Reviewer #1 (Recommendations for the authors):

1. I recommend the authors take time to more explicitly clarify the goal of the study. What is the singular take-home message that the reader should take away from this? This singular message should be tempered enough so as not to overstate this as the first unification of value normalization and response selection, but more specific to what is being tested.

2. I recommend adding a discussion on known disinhibition circuits like the cortical-basal ganglia loops and showing how the LDDM links to prior models of these networks.

3. I would recommend finding a non-DNM and non-RNM control model to compare the LDDM against.

4. I recommend using model fit metrics to evaluate how well the LDDM (and a control model) explain the neurophysiological data.

Reviewer #3 (Recommendations for the authors):

1) I think the authors will have to rewrite parts of the manuscript to address the concerns I raise – (i) especially to clarify the precise interpretation of the single key parameter that determines the behavior of the model, and (ii) point out the connection to previous work (Machens et al. 2005, Yang et al., 2016, Litwin-Kumar et al. 2016) emphasizing the specific ways in which their work is an advance on these previous studies.

2) It would also greatly help if the usage of notation is made consistent throughout the paper. For instance, in the figures and the equations in the main text (Equations 1-3), disinhibition is denoted as D, but in the methods (Equations 5-8) and the supplementary figures (Figure 2, Supplementary Figure 1) it is denoted as 'I'.

3) I appreciate that the authors also studied a more general and 'extended' version of their model (of which the LDDM is a special case) and explore how it behaves in different regions of parameter space (Figure 2, Supplementary Figure 1). However, I found the general description of their extended model quite confusing, particularly, some of the design choices. For instance, the extended model consists of additional excitatory units (E) that are referred to as 'gain control boost loops'. These are never mentioned in the main text and their purpose for the overall story of the paper seems somewhat unclear to me. Since the R units already have projections to both 'local' and 'lateral' gain units (through 'omega', Figure 2A), couldn't the E units simply be replaced by stronger self-recurrence on the R units?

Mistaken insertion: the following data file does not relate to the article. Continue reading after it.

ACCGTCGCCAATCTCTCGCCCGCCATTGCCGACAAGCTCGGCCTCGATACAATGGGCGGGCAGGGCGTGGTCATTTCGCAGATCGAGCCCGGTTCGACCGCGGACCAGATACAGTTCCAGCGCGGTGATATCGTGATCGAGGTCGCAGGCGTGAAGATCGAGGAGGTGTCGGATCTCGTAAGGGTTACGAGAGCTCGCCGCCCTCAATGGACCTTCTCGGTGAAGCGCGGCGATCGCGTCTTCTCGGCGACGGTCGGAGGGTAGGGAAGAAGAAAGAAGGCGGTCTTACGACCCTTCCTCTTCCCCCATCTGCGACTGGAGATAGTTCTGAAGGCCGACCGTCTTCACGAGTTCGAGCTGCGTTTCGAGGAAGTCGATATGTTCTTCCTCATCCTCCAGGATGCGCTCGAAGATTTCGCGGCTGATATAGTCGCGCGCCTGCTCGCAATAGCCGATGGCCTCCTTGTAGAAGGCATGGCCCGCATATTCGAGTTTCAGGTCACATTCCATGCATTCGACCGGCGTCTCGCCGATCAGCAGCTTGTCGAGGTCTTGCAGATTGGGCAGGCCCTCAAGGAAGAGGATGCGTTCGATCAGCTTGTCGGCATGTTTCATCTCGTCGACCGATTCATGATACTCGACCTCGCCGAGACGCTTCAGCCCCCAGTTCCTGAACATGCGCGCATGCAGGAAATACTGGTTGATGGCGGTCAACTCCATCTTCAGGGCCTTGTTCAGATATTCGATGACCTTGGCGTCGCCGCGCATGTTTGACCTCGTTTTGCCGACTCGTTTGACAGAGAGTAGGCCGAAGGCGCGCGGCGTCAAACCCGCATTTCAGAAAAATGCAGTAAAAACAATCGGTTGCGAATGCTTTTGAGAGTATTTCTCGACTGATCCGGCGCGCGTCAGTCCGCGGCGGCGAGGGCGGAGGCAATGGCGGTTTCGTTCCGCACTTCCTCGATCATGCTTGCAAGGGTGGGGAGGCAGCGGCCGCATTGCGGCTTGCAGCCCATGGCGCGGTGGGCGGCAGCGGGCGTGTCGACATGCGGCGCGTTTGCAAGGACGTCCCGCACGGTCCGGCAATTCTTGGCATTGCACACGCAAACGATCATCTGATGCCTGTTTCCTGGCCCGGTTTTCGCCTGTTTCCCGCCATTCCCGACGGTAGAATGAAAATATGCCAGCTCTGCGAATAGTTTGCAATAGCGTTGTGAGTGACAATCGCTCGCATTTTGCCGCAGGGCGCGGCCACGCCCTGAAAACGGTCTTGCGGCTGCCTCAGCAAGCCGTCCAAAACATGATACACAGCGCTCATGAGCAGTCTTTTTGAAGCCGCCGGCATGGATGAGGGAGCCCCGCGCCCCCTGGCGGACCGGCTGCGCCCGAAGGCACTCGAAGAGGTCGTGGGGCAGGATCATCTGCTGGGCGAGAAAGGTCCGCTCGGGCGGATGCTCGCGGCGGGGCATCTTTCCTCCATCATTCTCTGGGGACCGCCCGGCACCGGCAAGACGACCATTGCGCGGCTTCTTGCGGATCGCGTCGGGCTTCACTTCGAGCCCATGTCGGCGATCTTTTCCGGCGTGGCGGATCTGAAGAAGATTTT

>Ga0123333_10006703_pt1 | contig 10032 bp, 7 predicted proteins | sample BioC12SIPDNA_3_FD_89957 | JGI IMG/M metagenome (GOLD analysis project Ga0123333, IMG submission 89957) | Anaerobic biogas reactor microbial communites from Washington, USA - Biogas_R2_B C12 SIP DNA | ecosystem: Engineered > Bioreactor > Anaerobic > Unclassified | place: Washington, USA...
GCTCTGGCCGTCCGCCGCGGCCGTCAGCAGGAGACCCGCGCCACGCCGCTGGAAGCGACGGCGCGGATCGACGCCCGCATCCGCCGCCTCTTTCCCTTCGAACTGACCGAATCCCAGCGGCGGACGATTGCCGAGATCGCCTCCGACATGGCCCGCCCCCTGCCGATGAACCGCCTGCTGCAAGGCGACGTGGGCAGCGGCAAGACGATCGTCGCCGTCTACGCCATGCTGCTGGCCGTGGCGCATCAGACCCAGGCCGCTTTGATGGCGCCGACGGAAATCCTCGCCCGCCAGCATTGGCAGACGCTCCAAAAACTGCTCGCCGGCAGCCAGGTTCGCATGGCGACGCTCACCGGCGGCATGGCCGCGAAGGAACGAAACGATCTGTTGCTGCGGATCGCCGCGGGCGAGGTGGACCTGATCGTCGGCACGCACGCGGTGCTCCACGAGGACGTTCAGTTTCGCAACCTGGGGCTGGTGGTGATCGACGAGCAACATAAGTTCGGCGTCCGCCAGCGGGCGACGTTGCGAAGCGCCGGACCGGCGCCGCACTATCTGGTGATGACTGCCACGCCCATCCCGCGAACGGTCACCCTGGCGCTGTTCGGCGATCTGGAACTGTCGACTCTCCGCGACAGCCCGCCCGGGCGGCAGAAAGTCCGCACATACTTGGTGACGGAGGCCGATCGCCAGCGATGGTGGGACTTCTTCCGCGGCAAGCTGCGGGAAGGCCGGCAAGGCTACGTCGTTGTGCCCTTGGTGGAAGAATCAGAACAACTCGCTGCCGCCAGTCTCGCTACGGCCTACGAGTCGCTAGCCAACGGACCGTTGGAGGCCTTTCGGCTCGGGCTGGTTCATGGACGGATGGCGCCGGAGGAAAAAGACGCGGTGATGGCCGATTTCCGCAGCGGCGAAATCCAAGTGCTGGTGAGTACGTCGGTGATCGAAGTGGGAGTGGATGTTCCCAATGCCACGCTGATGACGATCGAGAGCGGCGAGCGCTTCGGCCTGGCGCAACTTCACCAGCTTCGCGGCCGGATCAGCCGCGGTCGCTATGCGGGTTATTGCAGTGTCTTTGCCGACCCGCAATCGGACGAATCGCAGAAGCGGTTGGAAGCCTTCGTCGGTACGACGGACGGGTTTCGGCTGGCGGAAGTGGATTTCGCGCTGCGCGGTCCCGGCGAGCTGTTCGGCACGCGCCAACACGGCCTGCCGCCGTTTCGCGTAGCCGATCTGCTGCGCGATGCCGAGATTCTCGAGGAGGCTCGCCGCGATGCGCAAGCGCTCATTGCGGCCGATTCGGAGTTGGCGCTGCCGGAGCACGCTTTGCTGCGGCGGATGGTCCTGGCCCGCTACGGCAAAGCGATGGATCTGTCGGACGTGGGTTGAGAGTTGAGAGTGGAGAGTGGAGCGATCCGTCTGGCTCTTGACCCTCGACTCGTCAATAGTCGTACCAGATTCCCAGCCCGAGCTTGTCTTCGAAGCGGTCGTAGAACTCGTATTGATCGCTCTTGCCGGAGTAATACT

4) The most interesting analyses in the paper are where the authors fit the circuit model to neurophysiological data. The authors then report the values of the fitted parameters and also perform the model comparisons by reporting AIC/likelihood ratios. However, if possible, it would be very informative to also visualize the optimization surface of these fits to understand whether some of the free parameters trade-offs against one another, as I think that would affect the overall conclusions drawn in the paper, and also convince me about the robustness of the fitted parameters.

5) A somewhat more open-ended question is about the choice of the time constants for the 3 types of units in the model (R, G, and D), which appear to be fixed to a value of 100ms for all the results presented in the manuscript. Can the authors justify this choice? Considering that SST (which, I presume are the gain control units G) and VIP neurons have fundamentally different conductance profiles and are known to show an entire range of spiking patterns (Tremblay et al., 2016), is it justifiable to assume that their time constants all have the same value?

6) In general, the presentation of the figures can be improved:

a) In Figure 2—figure supplement 1, I should be replaced by D. Also, the parameter γ seems to be missing from the rows in subpanel B of this figure.

b) In Figure 5, it's hard to follow which subpanels are the 'main' subpanels and which ones are the insets.

c) The legend of Figure 4B (right column) seems to have an extra set of dots (ones that indicate the legend of V_in)

https://doi.org/10.7554/eLife.82426.sa1

Author response

Essential revisions:

Based on the combined reviews and discussions among the reviewers and review editor, the following issues should be addressed as essential revisions for moving forward.

1) Competing models: While all three reviewers agree that a network that combines both value-based and WTA dynamics is interesting and useful, there is consensus that the lack of competing or contrastive models (beyond the component models that are combined to make the LDDM) tempers the conclusions that can be taken away from the work. The LDDM should be compared with reasonable competing models and, conceptually, the authors should highlight what the LDDM adds over existing models).

In the revision, we now also compare LDDM performance with an additional standard circuit model of decision-making – the leaky competing accumulator model (LCA). Model comparison shows that the LDDM outperformed both the RNM and the LCA in fitting a standard decision-making dataset. We would like to point out that the RNM has been prevalent for two decades, and we believe it is appropriate to be considered as one of the standard decision-making circuit models. However, the LCA is a widely known alternative dynamical model of decision-making suitable for behavioral comparison. Thus, we have now added the LCA as model fits to monkey WTA behavior, allowing a comparison across the three models (LDDM, RNM, LCA); in addition, we also quantify and compare how the option-coding unit activity in each best-fit model matches neurophysiological data.